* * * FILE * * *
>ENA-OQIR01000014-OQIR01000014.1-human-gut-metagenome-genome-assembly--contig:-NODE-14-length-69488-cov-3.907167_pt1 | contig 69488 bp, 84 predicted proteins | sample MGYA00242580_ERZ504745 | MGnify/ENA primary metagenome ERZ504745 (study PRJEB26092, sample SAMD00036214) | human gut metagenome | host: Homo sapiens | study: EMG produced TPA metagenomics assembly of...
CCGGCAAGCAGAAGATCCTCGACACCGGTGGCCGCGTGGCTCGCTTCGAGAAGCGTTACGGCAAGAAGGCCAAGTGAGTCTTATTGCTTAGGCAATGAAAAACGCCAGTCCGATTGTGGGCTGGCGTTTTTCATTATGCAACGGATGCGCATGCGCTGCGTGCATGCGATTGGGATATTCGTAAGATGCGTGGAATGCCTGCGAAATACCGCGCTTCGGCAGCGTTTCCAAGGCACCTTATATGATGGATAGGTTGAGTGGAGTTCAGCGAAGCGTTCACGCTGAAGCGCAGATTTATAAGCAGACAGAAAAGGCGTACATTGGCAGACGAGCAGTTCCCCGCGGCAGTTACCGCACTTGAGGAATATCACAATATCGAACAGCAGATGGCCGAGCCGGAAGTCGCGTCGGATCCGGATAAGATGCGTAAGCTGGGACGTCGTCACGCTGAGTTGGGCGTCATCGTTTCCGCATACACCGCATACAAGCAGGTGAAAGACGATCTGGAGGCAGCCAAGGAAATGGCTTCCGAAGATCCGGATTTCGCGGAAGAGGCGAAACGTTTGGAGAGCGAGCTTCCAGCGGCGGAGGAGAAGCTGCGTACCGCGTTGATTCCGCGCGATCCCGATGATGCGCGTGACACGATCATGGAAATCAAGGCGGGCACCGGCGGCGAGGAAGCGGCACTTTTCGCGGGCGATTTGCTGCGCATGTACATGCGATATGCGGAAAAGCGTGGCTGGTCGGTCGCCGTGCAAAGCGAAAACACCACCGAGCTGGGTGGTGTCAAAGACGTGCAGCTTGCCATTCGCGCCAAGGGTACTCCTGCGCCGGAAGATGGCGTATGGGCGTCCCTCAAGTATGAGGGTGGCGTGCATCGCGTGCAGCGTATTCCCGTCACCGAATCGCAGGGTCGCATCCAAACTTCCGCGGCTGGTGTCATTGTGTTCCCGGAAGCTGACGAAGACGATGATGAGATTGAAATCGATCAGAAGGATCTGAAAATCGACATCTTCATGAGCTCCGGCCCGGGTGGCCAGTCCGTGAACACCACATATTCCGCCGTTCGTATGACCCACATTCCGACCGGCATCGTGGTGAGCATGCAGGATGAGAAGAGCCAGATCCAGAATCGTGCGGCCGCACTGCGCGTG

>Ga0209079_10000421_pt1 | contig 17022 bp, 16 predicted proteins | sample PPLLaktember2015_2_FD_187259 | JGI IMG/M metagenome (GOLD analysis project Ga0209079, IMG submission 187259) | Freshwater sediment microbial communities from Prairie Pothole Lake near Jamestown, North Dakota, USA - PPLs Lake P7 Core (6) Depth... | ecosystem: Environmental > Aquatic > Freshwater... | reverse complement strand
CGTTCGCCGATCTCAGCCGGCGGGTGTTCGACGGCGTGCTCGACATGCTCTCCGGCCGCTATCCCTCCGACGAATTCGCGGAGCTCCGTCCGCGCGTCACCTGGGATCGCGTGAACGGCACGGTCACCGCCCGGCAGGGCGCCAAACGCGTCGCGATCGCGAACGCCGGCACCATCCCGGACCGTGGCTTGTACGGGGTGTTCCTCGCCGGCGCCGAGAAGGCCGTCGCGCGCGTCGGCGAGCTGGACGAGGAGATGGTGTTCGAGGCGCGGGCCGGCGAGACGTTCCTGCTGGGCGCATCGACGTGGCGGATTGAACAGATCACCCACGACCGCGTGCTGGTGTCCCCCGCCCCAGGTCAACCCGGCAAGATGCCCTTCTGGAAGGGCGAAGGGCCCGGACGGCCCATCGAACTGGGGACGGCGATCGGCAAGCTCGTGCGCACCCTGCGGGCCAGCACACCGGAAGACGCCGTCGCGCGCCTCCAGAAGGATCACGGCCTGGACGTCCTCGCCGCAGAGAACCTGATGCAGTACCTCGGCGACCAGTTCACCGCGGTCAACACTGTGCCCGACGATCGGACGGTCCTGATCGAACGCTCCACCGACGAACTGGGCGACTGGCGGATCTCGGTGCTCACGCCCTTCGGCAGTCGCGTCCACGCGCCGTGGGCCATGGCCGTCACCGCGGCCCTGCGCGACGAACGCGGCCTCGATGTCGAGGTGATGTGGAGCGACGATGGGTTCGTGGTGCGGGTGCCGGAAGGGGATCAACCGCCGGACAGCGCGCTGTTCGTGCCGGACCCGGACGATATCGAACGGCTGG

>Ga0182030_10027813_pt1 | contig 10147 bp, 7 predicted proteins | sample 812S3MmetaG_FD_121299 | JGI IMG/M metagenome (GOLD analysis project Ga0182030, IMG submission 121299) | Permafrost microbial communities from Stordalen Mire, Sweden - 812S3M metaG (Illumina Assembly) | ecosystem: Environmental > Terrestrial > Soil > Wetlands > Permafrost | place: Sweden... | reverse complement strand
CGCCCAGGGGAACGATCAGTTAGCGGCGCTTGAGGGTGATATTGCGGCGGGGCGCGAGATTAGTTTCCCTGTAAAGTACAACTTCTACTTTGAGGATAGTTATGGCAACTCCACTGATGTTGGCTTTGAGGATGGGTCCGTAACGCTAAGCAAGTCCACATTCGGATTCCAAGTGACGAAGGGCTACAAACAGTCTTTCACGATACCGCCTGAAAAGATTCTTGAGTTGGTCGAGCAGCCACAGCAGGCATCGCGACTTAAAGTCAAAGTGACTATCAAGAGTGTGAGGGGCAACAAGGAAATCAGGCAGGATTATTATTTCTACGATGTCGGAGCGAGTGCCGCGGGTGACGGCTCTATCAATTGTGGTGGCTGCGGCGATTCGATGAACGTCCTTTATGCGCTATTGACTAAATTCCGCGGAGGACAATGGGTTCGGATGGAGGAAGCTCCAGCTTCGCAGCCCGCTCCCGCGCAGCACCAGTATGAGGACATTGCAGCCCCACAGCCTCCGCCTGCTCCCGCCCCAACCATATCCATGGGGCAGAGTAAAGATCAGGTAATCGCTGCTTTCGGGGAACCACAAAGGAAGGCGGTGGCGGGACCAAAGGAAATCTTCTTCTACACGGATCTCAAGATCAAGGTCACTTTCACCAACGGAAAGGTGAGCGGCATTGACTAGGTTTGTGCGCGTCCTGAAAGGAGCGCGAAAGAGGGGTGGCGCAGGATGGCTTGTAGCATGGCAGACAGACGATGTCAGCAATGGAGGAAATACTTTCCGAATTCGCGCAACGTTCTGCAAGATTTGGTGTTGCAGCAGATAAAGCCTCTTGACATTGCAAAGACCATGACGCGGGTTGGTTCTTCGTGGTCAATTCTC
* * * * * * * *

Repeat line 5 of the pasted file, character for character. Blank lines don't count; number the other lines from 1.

>Ga0182030_10027813_pt1 | contig 10147 bp, 7 predicted proteins | sample 812S3MmetaG_FD_121299 | JGI IMG/M metagenome (GOLD analysis project Ga0182030, IMG submission 121299) | Permafrost microbial communities from Stordalen Mire, Sweden - 812S3M metaG (Illumina Assembly) | ecosystem: Environmental > Terrestrial > Soil > Wetlands > Permafrost | place: Sweden... | reverse complement strand